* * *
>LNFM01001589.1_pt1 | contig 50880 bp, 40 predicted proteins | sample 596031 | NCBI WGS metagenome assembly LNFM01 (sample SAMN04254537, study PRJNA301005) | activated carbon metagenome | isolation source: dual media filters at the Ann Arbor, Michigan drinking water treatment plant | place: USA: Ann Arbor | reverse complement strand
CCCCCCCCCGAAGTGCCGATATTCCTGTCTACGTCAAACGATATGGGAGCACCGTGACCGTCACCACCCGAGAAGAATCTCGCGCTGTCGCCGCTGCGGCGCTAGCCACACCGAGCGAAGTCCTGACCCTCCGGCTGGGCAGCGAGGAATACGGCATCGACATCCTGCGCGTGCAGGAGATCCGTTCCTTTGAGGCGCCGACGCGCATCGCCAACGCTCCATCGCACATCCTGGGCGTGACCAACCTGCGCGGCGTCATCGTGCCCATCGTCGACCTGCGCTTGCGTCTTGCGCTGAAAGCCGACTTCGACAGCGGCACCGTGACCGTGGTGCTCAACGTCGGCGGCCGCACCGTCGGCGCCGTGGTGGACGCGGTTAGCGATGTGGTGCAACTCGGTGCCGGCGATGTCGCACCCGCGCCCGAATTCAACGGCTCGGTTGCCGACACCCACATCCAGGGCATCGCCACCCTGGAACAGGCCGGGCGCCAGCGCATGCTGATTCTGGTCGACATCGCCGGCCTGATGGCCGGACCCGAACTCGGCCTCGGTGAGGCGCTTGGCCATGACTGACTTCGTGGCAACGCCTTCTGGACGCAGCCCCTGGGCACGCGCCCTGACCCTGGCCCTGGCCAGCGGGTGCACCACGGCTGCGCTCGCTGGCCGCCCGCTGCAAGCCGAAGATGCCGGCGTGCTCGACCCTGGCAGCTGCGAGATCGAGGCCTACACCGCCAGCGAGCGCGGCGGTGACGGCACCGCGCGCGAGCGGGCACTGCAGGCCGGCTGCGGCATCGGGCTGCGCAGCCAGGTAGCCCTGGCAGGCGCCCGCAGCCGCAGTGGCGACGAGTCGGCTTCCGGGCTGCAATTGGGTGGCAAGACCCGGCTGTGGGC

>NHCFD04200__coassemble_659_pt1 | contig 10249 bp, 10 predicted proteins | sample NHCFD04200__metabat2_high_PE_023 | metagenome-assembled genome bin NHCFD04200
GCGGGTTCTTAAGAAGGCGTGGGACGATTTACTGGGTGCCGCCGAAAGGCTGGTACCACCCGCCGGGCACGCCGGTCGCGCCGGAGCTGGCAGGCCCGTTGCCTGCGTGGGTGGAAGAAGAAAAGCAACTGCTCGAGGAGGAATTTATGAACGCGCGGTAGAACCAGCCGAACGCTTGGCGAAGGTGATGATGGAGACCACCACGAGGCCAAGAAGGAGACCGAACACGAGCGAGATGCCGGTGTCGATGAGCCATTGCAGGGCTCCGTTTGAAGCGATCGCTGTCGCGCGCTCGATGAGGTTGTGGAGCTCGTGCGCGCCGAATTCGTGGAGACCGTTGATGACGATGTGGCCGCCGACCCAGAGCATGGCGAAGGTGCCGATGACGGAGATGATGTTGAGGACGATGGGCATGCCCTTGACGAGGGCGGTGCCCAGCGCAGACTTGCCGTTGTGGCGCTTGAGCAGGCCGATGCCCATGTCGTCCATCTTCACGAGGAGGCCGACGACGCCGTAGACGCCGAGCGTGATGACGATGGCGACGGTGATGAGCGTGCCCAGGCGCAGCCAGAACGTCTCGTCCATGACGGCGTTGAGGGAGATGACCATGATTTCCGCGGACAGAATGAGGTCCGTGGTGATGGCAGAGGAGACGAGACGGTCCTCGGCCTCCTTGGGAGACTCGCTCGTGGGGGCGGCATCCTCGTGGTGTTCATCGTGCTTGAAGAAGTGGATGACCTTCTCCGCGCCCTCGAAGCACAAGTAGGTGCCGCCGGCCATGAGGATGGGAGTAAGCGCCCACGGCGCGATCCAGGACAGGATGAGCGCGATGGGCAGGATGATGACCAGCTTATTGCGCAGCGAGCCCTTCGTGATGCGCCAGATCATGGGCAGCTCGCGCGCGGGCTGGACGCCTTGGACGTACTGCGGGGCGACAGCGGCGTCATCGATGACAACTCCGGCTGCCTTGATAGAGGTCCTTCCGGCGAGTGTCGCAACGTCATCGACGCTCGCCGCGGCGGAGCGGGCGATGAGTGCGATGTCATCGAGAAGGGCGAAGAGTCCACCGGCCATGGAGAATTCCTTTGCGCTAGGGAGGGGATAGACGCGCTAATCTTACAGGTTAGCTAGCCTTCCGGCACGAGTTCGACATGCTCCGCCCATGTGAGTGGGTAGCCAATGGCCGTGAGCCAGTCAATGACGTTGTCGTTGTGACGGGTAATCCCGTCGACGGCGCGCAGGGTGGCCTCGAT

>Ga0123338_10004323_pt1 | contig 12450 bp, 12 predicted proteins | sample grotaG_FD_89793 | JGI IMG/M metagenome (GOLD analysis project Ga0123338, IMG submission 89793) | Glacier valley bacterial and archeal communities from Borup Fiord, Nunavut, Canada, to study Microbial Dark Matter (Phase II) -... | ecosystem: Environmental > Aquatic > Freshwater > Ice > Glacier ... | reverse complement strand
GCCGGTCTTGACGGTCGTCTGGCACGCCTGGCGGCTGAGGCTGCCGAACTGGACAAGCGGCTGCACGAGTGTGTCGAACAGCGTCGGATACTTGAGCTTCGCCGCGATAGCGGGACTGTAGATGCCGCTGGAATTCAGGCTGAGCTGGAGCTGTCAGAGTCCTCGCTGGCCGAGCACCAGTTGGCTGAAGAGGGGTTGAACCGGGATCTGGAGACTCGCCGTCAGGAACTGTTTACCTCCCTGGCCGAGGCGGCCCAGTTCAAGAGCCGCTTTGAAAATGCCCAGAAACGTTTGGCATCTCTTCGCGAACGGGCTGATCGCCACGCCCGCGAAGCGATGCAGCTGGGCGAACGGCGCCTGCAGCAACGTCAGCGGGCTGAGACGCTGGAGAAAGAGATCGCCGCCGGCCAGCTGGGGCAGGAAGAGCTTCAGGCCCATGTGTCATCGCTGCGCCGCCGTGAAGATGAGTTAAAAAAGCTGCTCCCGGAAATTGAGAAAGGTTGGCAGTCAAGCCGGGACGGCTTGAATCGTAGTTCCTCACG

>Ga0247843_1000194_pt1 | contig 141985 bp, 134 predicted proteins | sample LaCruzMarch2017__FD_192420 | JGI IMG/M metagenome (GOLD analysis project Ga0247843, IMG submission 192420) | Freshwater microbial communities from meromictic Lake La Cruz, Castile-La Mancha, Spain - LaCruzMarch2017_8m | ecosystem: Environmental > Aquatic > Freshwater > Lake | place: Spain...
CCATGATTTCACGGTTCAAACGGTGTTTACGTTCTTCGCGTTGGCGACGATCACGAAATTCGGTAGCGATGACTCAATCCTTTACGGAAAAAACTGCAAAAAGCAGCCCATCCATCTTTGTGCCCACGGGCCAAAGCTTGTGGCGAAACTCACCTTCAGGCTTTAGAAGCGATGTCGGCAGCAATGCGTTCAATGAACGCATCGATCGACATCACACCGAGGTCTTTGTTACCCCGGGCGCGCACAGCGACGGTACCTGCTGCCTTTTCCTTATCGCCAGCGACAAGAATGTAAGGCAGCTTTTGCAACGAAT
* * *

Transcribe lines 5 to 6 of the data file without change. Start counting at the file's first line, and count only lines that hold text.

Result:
>Ga0123338_10004323_pt1 | contig 12450 bp, 12 predicted proteins | sample grotaG_FD_89793 | JGI IMG/M metagenome (GOLD analysis project Ga0123338, IMG submission 89793) | Glacier valley bacterial and archeal communities from Borup Fiord, Nunavut, Canada, to study Microbial Dark Matter (Phase II) -... | ecosystem: Environmental > Aquatic > Freshwater > Ice > Glacier ... | reverse complement strand
GCCGGTCTTGACGGTCGTCTGGCACGCCTGGCGGCTGAGGCTGCCGAACTGGACAAGCGGCTGCACGAGTGTGTCGAACAGCGTCGGATACTTGAGCTTCGCCGCGATAGCGGGACTGTAGATGCCGCTGGAATTCAGGCTGAGCTGGAGCTGTCAGAGTCCTCGCTGGCCGAGCACCAGTTGGCTGAAGAGGGGTTGAACCGGGATCTGGAGACTCGCCGTCAGGAACTGTTTACCTCCCTGGCCGAGGCGGCCCAGTTCAAGAGCCGCTTTGAAAATGCCCAGAAACGTTTGGCATCTCTTCGCGAACGGGCTGATCGCCACGCCCGCGAAGCGATGCAGCTGGGCGAACGGCGCCTGCAGCAACGTCAGCGGGCTGAGACGCTGGAGAAAGAGATCGCCGCCGGCCAGCTGGGGCAGGAAGAGCTTCAGGCCCATGTGTCATCGCTGCGCCGCCGTGAAGATGAGTTAAAAAAGCTGCTCCCGGAAATTGAGAAAGGTTGGCAGTCAAGCCGGGACGGCTTGAATCGTAGTTCCTCACG